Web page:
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Chondrogenic differentiation of adult mesenchymal stem cells and embryonic cells in collagen scaffolds

Authors

  • Karen K. Ng,

    1. Massachusetts Institute of Technology, Cambridge, Massachusetts 02139
    2. VA Boston Healthcare System, Boston, Massachusetts 02130
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  • Hemant S. Thatte,

    1. VA Boston Healthcare System, Boston, Massachusetts 02130
    2. Brigham and Women's Hospital, Harvard Medical School, Boston, Massachusetts 02115
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  • Myron Spector

    Corresponding author
    1. Massachusetts Institute of Technology, Cambridge, Massachusetts 02139
    2. VA Boston Healthcare System, Boston, Massachusetts 02130
    3. Brigham and Women's Hospital, Harvard Medical School, Boston, Massachusetts 02115
    • Massachusetts Institute of Technology, Cambridge, Massachusetts 02139
    Search for more papers by this author

  • How to cite this article: Ng KK, Thatte HS, Spector M. 2011. Chondrogenic differentiation of adult mesenchymal stem cells and embryonic cells in collagen scaffolds. J Biomed Mater Res Part A 2011:99A:275-282.

Abstract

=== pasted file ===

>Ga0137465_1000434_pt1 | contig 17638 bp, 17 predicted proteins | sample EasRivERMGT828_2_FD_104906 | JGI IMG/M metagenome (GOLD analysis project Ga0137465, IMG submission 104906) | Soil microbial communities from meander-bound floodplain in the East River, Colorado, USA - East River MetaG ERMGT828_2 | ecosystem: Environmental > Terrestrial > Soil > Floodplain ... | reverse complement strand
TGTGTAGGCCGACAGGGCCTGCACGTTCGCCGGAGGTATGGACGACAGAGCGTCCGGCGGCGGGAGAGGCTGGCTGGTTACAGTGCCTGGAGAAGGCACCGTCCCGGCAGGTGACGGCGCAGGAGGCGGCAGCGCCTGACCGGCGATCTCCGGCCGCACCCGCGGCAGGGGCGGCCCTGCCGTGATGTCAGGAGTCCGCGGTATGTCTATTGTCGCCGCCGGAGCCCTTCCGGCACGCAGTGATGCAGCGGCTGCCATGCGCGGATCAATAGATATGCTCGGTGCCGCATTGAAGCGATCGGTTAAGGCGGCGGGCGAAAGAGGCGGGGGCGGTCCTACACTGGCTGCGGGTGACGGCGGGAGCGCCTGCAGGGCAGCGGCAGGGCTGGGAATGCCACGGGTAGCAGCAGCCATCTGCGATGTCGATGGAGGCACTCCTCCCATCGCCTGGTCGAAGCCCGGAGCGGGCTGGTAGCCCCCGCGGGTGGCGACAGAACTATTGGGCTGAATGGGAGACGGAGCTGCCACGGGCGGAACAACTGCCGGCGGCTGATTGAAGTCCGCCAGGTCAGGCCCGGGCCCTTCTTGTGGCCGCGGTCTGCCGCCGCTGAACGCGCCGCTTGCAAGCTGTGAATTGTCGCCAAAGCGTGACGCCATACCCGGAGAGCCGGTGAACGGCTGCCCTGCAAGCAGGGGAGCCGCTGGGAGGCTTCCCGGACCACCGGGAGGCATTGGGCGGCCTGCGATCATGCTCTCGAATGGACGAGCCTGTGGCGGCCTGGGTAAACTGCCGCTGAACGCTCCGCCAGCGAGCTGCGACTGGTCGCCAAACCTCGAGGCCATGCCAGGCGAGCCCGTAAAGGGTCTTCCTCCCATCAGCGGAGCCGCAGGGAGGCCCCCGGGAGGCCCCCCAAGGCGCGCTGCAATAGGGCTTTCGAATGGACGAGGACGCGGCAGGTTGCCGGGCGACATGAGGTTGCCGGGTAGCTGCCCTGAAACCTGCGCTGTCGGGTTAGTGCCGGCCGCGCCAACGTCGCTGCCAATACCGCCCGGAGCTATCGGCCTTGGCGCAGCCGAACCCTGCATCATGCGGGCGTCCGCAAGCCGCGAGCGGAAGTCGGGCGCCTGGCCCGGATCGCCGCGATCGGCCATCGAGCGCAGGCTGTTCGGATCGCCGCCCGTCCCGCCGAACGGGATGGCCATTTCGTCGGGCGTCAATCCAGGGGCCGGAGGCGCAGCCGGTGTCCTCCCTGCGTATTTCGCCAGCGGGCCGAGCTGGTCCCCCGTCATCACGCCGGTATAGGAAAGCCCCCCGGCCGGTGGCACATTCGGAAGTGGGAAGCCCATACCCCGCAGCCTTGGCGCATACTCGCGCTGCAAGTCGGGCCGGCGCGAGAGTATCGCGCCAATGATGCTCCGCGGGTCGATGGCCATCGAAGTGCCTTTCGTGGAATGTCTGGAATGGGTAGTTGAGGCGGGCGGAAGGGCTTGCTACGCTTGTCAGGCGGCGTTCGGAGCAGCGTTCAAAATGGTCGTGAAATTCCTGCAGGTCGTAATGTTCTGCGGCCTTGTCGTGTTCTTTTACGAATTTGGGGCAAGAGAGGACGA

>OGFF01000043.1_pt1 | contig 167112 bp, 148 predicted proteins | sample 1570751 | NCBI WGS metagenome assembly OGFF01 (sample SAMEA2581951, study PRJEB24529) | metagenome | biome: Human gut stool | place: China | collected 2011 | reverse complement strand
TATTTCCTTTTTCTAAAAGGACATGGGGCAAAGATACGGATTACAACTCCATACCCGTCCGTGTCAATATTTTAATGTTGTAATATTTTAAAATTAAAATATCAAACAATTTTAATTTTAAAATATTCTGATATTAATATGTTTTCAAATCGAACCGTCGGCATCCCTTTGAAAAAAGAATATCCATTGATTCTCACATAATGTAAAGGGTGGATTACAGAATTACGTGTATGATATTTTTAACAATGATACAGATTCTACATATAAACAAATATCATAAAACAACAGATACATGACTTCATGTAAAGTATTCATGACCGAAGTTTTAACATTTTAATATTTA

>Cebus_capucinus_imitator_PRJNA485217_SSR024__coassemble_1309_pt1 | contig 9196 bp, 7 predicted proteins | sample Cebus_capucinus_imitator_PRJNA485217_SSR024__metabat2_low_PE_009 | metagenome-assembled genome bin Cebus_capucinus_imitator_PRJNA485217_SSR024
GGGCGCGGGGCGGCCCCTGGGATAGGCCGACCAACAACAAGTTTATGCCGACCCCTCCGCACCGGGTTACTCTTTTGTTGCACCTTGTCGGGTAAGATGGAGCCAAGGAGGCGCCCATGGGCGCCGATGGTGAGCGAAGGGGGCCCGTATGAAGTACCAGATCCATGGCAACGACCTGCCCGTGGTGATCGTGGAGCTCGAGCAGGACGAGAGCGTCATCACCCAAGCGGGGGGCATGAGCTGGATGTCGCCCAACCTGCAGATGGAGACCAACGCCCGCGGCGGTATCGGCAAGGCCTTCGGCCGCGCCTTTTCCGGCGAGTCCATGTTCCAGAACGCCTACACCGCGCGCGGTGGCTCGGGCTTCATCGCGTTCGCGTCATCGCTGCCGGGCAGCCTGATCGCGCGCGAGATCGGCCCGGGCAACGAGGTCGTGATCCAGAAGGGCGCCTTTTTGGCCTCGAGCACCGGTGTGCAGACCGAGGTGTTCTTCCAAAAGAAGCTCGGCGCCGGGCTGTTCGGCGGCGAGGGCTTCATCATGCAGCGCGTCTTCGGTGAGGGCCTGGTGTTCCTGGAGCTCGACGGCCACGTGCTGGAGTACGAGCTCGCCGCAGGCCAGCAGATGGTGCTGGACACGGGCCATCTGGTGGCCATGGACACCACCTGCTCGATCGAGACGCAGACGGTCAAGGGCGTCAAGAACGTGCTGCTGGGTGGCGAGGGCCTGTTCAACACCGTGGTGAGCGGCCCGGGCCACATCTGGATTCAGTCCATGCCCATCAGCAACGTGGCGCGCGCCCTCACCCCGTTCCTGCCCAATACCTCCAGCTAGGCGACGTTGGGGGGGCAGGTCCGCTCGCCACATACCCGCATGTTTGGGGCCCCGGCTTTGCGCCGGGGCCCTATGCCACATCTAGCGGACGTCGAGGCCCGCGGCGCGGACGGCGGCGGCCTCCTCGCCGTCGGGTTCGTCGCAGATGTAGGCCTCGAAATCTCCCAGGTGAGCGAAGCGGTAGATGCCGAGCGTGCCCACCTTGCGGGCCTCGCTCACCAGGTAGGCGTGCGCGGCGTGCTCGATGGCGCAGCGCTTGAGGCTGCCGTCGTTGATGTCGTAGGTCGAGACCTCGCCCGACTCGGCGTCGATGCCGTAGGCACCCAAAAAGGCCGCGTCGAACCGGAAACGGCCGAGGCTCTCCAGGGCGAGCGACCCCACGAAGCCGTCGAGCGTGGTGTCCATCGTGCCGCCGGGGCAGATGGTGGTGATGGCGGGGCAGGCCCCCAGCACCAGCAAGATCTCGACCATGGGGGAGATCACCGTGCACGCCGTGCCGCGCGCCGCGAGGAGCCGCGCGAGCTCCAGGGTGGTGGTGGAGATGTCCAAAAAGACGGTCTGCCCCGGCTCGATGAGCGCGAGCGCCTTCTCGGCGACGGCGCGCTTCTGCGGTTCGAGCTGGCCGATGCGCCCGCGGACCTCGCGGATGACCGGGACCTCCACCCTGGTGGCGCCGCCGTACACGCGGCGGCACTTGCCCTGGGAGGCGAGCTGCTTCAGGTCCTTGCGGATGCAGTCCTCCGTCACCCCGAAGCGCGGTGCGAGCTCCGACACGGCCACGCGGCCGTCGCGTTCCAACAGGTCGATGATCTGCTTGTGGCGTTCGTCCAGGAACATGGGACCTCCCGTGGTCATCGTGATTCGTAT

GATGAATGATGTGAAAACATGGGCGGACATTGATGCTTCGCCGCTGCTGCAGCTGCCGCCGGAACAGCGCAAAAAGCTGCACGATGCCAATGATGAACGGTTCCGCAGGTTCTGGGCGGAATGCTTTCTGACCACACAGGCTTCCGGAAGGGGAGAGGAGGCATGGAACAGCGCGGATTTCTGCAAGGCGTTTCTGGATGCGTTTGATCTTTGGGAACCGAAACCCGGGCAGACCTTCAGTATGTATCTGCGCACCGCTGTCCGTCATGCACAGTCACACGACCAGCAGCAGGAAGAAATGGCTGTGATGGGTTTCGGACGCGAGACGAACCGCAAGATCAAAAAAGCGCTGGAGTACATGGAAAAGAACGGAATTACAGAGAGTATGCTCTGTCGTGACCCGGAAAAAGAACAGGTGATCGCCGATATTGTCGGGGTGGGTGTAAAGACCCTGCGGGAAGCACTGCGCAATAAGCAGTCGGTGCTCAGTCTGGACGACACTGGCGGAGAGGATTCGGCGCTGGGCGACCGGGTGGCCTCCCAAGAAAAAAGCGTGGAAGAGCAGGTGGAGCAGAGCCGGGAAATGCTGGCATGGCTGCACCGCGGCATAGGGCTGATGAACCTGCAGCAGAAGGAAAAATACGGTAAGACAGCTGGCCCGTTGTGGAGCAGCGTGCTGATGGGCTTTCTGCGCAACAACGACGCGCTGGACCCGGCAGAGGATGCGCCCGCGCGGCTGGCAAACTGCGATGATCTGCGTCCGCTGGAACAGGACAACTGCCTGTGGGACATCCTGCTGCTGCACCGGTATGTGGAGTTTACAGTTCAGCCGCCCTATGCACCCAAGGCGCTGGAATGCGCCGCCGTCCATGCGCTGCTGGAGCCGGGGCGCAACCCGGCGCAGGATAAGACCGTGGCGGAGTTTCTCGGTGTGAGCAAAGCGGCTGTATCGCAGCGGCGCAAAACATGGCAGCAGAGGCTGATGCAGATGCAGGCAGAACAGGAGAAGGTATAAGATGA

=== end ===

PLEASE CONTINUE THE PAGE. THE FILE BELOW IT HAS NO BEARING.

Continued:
Many cell types and cellular microenvironments have been explored for articular cartilage tissue engineering. We compared the potential of bone marrow-derived mesenchymal stem cells (MSCs) and P19 embryonic carcinoma cells (ECCs), a pluripotent derivative of embryonic stem cells (ESCs), for cartilage histogenesis in porous collagen scaffolds in vitro. We found that while both MSCs and ECCs express α-smooth muscle actin (α-SMA), only MSCs exhibit condensation and contraction necessary for cartilage histogenesis. Furthermore, histology confirmed that only MSCs exhibited sulfated glycosaminoglycans and collagen type II formation after 14 days in culture. We conclude that MSCs appear to be superior over ECCs for cartilage regeneration under particular culture conditions. The α-SMA-expressing ECCs may not have contracted due to the absence of actin unit polymerization or the absence of myosin molecules. Our observations may explain the absence of a contractile scar in fetal wound healing. © 2011 Wiley Periodicals, Inc. J Biomed Mater Res Part A:, 2011.

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